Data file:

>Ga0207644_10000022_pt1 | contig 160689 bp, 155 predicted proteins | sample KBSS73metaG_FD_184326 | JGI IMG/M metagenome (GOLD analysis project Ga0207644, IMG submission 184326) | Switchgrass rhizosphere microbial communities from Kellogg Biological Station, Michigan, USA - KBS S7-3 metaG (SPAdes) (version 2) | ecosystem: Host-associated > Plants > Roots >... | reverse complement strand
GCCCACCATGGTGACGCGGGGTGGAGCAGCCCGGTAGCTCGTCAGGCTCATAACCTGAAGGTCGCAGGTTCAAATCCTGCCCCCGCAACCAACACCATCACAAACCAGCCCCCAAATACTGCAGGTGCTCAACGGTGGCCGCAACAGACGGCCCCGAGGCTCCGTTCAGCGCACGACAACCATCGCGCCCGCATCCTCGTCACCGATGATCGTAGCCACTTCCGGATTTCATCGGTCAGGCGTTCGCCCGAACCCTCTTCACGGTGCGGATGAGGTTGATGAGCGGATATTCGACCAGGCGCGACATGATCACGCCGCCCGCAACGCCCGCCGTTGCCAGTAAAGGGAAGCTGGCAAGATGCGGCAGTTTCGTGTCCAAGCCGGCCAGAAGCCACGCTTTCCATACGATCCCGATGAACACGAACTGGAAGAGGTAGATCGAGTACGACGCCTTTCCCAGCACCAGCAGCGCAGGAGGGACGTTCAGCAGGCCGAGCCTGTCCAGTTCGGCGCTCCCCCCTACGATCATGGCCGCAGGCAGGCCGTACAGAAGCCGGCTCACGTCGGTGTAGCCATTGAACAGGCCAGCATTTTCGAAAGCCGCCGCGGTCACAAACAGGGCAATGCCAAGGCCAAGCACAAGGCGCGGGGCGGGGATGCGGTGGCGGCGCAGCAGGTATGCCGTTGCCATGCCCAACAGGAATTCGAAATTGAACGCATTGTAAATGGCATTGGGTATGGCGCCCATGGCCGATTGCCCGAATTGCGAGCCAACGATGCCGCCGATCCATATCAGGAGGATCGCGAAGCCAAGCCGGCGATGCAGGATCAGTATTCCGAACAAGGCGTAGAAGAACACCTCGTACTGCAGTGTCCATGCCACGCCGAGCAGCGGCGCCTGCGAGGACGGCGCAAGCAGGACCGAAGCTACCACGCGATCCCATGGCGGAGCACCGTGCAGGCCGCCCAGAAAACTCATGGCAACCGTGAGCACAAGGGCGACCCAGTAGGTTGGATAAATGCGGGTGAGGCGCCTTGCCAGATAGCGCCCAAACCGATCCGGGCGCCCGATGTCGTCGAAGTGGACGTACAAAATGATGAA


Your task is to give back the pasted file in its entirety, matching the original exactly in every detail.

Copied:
>Ga0207644_10000022_pt1 | contig 160689 bp, 155 predicted proteins | sample KBSS73metaG_FD_184326 | JGI IMG/M metagenome (GOLD analysis project Ga0207644, IMG submission 184326) | Switchgrass rhizosphere microbial communities from Kellogg Biological Station, Michigan, USA - KBS S7-3 metaG (SPAdes) (version 2) | ecosystem: Host-associated > Plants > Roots >... | reverse complement strand
GCCCACCATGGTGACGCGGGGTGGAGCAGCCCGGTAGCTCGTCAGGCTCATAACCTGAAGGTCGCAGGTTCAAATCCTGCCCCCGCAACCAACACCATCACAAACCAGCCCCCAAATACTGCAGGTGCTCAACGGTGGCCGCAACAGACGGCCCCGAGGCTCCGTTCAGCGCACGACAACCATCGCGCCCGCATCCTCGTCACCGATGATCGTAGCCACTTCCGGATTTCATCGGTCAGGCGTTCGCCCGAACCCTCTTCACGGTGCGGATGAGGTTGATGAGCGGATATTCGACCAGGCGCGACATGATCACGCCGCCCGCAACGCCCGCCGTTGCCAGTAAAGGGAAGCTGGCAAGATGCGGCAGTTTCGTGTCCAAGCCGGCCAGAAGCCACGCTTTCCATACGATCCCGATGAACACGAACTGGAAGAGGTAGATCGAGTACGACGCCTTTCCCAGCACCAGCAGCGCAGGAGGGACGTTCAGCAGGCCGAGCCTGTCCAGTTCGGCGCTCCCCCCTACGATCATGGCCGCAGGCAGGCCGTACAGAAGCCGGCTCACGTCGGTGTAGCCATTGAACAGGCCAGCATTTTCGAAAGCCGCCGCGGTCACAAACAGGGCAATGCCAAGGCCAAGCACAAGGCGCGGGGCGGGGATGCGGTGGCGGCGCAGCAGGTATGCCGTTGCCATGCCCAACAGGAATTCGAAATTGAACGCATTGTAAATGGCATTGGGTATGGCGCCCATGGCCGATTGCCCGAATTGCGAGCCAACGATGCCGCCGATCCATATCAGGAGGATCGCGAAGCCAAGCCGGCGATGCAGGATCAGTATTCCGAACAAGGCGTAGAAGAACACCTCGTACTGCAGTGTCCATGCCACGCCGAGCAGCGGCGCCTGCGAGGACGGCGCAAGCAGGACCGAAGCTACCACGCGATCCCATGGCGGAGCACCGTGCAGGCCGCCCAGAAAACTCATGGCAACCGTGAGCACAAGGGCGACCCAGTAGGTTGGATAAATGCGGGTGAGGCGCCTTGCCAGATAGCGCCCAAACCGATCCGGGCGCCCGATGTCGTCGAAGTGGACGTACAAAATGATGAA